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New Talent Resource Navigator site aims to connect Hoosiers with employment services

the front page of the navigator website, which includes menu options like "Home" and "Resources" in the top right, the website's name and logo on the top left and three buttons in the middle for "individuals", "employers," or "providers" along with other text explaining the website's purpose
Screenshot of Indiana Chamber of Commerce's
The Indiana Chamber wants employers to use the Talent Resource Navigator site as well to connect with organizations that may help them find and keep talent.

A new Indiana Chamber of Commerce website aims to connect Hoosiers with services to help them get and keep jobs.

The Talent Resource Navigator launched Tuesday with over 500 resources available at first. Users can search by zip code to find organizations and programs ranging from employment help for people with disabilities topaid job training opportunities in manufacturing.

“It can be difficult as an individual or an employer to understand what I'm eligible for, where to find it, and how to move forward with those programs to really impact my community,” said Todd Hurst, executive director of the Indiana Chamber’s Institute for Workforce Excellence. “We have tailored the experience for individuals or employers to quickly, efficiently find resources that can immediately address their needs.”

Around a third of the state’s working-age population is considered out of the workforce entirely, federal estimates suggest. People in that category could be retired, discouraged, unable to work because they lack child care or transportation or have any other reason to not work or be looking for work.

The Chamber also has dedicated staff to help answer any questions the Navigator’s users have and “facilitate a warm handoff to providers to ensure that users within the system get the results they are looking for,” Hurst added.

The website currently just helps people connect with state and local organizations who can then respond to their specific needs, but Hurst said there will likely be future updates based on the needs and feedback of users and partner organizations.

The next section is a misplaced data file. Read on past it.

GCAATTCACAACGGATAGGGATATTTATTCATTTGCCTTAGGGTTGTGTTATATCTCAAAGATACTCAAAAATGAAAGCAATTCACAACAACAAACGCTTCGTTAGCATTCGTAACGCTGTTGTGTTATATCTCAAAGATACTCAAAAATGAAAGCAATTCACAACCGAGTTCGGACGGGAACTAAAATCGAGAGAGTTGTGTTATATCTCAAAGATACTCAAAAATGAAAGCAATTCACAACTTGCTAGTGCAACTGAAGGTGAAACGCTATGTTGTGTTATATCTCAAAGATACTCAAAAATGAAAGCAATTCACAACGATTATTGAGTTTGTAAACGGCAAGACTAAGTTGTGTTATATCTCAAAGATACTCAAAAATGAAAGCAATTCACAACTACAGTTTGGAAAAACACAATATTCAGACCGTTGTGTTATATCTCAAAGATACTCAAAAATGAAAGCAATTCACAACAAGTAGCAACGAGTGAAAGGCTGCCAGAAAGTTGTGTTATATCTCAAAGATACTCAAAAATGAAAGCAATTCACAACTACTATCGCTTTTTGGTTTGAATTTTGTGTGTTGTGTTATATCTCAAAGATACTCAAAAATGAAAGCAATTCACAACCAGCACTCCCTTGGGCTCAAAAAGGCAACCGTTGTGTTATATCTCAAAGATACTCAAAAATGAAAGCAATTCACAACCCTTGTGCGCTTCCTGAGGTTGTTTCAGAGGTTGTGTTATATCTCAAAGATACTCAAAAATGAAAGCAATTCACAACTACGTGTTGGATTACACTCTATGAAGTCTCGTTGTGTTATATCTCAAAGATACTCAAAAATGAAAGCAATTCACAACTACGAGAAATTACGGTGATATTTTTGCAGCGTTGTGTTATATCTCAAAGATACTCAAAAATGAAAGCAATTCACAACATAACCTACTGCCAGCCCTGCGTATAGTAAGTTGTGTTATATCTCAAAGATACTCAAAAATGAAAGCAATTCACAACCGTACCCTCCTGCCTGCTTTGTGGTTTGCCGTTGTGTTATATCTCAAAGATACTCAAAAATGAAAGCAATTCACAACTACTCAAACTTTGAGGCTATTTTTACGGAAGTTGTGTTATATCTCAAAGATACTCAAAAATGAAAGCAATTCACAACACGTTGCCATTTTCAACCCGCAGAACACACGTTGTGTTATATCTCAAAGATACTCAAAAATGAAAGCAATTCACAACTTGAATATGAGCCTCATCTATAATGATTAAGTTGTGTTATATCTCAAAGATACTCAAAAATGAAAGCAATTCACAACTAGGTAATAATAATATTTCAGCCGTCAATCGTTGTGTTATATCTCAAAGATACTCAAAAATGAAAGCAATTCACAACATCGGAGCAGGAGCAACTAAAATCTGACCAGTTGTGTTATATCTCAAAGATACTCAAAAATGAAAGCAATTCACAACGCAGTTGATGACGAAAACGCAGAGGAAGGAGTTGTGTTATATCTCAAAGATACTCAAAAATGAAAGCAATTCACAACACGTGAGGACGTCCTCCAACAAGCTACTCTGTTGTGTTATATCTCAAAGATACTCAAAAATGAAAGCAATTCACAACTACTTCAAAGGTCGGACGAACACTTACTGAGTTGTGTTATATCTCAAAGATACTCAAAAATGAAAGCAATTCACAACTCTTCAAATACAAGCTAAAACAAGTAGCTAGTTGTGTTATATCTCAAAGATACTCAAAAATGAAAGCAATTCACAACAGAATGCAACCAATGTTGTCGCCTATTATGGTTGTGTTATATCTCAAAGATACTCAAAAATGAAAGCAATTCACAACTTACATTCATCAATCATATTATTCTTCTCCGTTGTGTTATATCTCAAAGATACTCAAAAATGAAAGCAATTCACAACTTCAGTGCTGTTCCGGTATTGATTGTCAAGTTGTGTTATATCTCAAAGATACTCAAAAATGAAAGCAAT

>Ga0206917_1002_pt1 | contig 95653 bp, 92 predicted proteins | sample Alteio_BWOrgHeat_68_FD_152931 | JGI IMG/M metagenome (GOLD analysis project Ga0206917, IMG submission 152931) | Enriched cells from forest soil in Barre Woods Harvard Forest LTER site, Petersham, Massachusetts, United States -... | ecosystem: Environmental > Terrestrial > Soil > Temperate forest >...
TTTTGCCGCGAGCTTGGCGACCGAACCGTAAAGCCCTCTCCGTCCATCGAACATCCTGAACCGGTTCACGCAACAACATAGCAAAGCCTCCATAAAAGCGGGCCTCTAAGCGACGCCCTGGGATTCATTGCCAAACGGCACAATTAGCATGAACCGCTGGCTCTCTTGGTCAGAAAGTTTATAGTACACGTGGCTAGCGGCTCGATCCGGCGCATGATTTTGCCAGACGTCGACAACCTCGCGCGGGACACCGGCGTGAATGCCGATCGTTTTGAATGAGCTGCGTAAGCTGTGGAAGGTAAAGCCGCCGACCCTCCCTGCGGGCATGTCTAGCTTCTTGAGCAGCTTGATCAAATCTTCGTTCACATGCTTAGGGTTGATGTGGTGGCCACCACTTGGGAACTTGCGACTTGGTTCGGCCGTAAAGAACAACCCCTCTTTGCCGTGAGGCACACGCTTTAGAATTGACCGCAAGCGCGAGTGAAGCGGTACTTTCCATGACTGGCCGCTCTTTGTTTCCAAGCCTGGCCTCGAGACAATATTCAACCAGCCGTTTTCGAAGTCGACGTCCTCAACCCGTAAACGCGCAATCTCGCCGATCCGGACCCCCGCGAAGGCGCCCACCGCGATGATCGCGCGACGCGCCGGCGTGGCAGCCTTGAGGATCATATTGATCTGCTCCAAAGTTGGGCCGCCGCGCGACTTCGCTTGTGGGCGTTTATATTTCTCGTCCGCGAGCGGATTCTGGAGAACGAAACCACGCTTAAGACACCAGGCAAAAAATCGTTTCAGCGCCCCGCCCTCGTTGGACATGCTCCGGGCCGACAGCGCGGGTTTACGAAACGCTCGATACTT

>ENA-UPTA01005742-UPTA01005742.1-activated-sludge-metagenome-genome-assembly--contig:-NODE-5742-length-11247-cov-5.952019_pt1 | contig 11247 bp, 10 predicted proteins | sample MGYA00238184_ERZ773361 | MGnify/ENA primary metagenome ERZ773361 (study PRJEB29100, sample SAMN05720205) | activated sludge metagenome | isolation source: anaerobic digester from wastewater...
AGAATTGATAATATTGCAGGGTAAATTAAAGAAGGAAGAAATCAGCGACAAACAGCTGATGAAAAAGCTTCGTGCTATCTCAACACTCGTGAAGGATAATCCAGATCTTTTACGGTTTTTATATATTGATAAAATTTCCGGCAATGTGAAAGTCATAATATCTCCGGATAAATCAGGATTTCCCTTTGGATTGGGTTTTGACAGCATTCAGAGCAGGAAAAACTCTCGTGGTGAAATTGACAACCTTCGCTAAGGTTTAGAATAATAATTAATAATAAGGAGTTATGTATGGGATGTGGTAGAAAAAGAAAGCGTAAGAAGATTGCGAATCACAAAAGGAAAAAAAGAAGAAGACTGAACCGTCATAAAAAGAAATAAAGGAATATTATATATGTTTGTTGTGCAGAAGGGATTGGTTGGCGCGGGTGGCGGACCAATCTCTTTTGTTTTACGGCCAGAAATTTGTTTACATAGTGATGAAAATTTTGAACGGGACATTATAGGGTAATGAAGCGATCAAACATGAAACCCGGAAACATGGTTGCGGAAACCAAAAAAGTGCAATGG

For example, based on partner feedback, the Chamber is already considering how to give specific resources directly to people who need child care or transportation help in order to work, he said. Currently, those people would only be able to use the website to find and contact organizations that may be able to help connect them to such resources.

“We also have begun conversations with many partners across the state, whether they're regional, local nonprofits, state partners around how we might be able to continue to evolve this platform to meet emerging needs. We're excited about that functionality in the future,” Hurst said. “But we're also really excited about where the site stands today.”

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What makes the website unique, Hurst said, is its easy-to-use search tools that allow people to narrow their search by industry, type of support and more. It also allows organizations to customize their listing on the page to help give users a fuller picture of the services they offer.

The Chamber wants employers to use the Navigator site as well to connect with organizations that may help them find and keep talent.

Some of the Navigator's resources are available in Spanish. Currently, only 12 of the site’s 554 listings are translated, but there are plans to expand that and include other languages.

A paid advertisement campaign kicked off Tuesday afternoon to supplement efforts to get the word out about the website through local and statewide partners.

The Navigator was developed with a $2.5 million investment from the Lilly Endowment.

Disclosure: The Lilly Endowment also provides funding for Indiana Public Broadcasting News.

Contact reporter Adam at or follow him on Twitter at @arayesIPB.

Adam is Indiana Public Broadcasting's labor and employment reporter. He was born and raised in southeast Michigan, where he got his first job as a sandwich artist at Subway in high school. After graduating from Western Michigan University in 2019, he joined Michigan Radio's Stateside show as a production assistant. He then became the rural and small communities reporter at KUNC in Northern Colorado.